Maksim Maksimovich Litvinov (Dictionary of World Biography: Twentieth Century)
Article abstract: Litvinov was the most prominent Soviet diplomat of the interwar period. During the 1920’s, he was a leading advocate of world peace through universal disarmament. In the 1930’s, he negotiated American recognition of the Soviet Union and became the main spokesman for the Soviet policy of collective security with the Western powers against German, Japanese, and Italian aggression prior to World War II.
Maksim Maksimovich Litvinov was born Meier Moiseevich Wallach on July 17, 1876, in the small city of Białystok in Russian Poland. He was the son of middle-class Jewish parents; his father, Moses Wallach, was a successful produce merchant who, while maintaining a traditional religious life at home, was well known in the local community for his liberal political views. Young Meier, however, at first showed little interest in either politics or religion and, in 1893, at the age of seventeen, joined the Russian army in an effort to escape the tedium of provincial Russian life. While in the army Meier was slowly converted to Marxism. He was eventually discharged from the army for a violation of military regulations and traveled to Kiev, where he joined the local section of the newly formed Russian Social Democratic Workers’ Party (RSDWP).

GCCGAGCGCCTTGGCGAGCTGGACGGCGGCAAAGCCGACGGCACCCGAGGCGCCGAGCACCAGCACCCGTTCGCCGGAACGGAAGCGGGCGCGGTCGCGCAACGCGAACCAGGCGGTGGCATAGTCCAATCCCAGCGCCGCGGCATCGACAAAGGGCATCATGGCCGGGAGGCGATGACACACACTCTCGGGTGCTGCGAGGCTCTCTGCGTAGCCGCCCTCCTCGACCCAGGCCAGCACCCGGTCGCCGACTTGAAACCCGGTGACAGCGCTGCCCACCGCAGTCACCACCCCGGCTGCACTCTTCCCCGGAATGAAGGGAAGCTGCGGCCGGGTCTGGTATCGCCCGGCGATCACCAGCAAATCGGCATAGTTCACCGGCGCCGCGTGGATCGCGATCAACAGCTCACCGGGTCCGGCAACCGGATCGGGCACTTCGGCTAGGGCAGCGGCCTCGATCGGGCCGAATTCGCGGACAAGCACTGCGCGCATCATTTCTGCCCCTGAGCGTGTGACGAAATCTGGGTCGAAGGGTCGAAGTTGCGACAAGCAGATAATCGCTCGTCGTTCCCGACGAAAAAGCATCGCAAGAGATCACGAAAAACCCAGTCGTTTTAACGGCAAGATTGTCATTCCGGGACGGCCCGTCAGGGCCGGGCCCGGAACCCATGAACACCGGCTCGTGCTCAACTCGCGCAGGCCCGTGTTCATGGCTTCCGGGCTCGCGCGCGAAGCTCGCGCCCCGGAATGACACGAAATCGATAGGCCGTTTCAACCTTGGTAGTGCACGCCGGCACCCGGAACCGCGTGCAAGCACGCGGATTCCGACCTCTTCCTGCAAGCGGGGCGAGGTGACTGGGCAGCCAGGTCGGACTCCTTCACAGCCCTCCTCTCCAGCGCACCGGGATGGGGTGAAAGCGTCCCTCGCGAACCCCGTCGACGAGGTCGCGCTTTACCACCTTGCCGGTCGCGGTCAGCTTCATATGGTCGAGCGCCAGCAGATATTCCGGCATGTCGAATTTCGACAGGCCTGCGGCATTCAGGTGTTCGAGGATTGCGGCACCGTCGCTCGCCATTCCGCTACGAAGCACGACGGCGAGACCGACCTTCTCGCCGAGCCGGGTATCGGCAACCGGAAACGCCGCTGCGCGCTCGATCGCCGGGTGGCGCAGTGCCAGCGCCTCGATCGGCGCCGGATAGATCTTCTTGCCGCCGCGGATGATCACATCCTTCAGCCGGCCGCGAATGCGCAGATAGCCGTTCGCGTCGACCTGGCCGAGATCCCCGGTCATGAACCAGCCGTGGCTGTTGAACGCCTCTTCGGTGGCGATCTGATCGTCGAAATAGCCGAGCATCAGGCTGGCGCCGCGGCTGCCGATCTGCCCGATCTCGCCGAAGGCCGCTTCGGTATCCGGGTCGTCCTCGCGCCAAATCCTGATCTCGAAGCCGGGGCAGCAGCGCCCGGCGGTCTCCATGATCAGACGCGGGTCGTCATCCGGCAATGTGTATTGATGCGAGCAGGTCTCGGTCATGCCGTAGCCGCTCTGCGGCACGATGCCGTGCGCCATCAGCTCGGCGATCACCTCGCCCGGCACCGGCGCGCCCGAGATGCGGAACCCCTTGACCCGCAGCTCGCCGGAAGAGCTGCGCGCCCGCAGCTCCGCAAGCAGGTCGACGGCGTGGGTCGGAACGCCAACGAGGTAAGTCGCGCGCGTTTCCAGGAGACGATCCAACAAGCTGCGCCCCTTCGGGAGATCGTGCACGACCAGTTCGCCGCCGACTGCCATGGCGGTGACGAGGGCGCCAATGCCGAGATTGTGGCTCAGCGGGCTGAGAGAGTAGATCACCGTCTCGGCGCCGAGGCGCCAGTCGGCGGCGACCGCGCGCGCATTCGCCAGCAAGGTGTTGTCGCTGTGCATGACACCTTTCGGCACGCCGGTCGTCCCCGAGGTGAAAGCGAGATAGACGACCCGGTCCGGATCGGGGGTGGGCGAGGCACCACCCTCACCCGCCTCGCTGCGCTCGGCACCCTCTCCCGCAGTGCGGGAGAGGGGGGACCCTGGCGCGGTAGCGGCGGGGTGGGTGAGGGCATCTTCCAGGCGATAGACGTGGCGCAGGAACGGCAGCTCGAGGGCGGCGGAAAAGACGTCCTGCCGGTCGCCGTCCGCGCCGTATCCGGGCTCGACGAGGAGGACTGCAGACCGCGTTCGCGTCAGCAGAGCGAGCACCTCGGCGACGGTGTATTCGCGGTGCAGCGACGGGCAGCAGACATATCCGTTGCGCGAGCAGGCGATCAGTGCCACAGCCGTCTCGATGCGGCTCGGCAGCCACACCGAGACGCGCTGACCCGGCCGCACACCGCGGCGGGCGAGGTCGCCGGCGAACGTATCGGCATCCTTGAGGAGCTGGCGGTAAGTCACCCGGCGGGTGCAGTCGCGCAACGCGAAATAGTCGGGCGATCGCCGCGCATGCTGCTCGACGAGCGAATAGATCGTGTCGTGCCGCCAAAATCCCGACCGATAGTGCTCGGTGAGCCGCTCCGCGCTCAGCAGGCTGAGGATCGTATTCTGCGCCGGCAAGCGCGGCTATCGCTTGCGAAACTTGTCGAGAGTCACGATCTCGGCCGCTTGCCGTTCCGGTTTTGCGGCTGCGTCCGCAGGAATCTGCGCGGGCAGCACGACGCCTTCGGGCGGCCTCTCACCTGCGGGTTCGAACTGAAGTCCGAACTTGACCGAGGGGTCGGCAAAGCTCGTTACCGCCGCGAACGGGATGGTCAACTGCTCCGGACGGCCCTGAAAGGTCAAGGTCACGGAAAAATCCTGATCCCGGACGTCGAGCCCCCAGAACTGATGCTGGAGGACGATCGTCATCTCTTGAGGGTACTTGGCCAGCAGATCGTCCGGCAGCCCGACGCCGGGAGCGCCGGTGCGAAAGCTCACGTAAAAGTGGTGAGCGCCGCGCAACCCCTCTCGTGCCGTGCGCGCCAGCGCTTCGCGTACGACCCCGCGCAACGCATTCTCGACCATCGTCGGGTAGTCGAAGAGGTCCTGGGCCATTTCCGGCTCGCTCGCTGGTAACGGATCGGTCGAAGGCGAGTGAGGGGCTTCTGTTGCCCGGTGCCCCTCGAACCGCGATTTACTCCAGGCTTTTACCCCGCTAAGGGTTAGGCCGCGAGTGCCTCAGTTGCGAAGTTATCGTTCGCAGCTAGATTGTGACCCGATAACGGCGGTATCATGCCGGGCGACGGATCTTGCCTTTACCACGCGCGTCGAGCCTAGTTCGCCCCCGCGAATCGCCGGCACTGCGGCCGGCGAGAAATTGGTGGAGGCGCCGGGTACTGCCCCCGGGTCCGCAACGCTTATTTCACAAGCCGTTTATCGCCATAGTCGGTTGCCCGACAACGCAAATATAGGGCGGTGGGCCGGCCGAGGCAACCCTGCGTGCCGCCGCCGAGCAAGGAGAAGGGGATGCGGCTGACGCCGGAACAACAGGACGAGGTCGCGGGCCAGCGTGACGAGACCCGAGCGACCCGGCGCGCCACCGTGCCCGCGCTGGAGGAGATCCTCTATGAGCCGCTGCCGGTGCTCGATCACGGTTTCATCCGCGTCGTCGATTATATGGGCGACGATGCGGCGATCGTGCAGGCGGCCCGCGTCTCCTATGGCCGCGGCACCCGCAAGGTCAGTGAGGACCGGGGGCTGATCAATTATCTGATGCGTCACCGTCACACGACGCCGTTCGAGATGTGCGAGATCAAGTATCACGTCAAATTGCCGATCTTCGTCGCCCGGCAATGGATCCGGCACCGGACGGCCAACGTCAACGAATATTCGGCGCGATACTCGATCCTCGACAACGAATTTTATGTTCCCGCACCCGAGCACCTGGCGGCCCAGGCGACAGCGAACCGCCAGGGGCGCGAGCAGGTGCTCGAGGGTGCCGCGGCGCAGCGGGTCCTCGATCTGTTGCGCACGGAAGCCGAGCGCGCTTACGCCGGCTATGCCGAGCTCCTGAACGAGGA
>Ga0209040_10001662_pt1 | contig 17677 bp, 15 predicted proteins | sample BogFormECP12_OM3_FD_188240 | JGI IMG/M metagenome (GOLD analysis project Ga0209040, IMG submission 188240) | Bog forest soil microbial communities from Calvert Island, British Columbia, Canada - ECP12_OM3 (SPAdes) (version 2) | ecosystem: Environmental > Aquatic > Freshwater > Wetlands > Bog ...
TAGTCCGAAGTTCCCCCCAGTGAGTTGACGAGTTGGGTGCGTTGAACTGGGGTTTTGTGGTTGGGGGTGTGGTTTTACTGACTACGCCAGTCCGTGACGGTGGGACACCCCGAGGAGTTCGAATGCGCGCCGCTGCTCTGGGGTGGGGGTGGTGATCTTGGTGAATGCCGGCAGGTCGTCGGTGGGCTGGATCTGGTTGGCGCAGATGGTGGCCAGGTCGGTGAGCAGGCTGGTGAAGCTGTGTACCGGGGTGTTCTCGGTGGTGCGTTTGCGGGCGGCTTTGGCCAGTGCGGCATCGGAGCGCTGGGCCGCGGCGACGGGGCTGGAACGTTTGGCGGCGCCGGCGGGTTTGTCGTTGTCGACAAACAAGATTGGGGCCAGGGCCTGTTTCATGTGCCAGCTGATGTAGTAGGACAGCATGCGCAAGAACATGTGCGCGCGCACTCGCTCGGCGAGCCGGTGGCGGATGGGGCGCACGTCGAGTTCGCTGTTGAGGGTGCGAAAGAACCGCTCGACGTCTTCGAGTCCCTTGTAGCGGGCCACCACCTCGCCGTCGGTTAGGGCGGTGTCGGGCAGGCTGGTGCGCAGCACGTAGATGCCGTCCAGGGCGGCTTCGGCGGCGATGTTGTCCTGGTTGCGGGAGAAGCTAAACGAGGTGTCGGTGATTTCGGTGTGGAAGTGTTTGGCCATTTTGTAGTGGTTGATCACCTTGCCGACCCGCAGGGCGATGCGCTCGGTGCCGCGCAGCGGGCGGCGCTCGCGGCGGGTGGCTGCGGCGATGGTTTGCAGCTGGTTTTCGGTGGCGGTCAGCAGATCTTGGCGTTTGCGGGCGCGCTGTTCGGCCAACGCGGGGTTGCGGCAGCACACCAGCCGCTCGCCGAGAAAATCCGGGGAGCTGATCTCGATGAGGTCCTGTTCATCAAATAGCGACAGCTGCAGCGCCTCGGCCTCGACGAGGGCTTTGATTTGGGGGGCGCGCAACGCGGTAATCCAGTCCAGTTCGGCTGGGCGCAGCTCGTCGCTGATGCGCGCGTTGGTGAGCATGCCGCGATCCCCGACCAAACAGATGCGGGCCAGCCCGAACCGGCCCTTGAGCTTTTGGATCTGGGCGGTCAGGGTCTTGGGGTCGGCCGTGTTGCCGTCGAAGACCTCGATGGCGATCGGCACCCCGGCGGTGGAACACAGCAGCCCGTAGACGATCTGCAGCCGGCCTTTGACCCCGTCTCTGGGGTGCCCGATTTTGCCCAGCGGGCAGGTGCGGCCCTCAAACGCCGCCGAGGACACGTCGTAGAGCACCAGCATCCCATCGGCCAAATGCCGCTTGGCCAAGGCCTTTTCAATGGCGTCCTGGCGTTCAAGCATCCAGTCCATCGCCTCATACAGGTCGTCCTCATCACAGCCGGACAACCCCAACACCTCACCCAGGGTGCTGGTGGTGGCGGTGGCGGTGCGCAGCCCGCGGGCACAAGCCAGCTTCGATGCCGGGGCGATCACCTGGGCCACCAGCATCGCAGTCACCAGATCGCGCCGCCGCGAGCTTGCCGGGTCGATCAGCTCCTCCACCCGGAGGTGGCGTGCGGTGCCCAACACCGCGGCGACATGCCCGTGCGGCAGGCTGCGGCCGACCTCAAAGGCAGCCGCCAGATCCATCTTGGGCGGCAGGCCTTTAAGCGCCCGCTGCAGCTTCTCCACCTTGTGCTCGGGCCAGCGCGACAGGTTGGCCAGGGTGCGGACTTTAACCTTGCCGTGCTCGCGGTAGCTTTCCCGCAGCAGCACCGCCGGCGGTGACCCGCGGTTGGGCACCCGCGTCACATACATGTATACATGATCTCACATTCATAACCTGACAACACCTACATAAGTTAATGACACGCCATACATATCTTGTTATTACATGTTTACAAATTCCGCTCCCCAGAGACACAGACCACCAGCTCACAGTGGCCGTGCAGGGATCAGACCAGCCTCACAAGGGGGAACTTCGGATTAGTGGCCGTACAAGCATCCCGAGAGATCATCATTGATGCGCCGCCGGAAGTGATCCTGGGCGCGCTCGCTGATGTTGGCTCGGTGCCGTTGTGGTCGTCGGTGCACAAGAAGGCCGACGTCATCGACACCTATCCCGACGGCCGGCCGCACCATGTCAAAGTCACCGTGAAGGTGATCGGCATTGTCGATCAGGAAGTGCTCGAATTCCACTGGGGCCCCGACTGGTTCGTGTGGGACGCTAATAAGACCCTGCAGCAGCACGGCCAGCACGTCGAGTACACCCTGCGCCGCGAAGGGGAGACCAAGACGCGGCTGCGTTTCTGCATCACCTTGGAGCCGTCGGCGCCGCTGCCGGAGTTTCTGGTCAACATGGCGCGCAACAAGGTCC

During the next two decades, the twenty-two-year-old Wallach would dedicate himself entirely to the Russian Revolutionary movement. Tall,...
(The entire section is 2459 words.)
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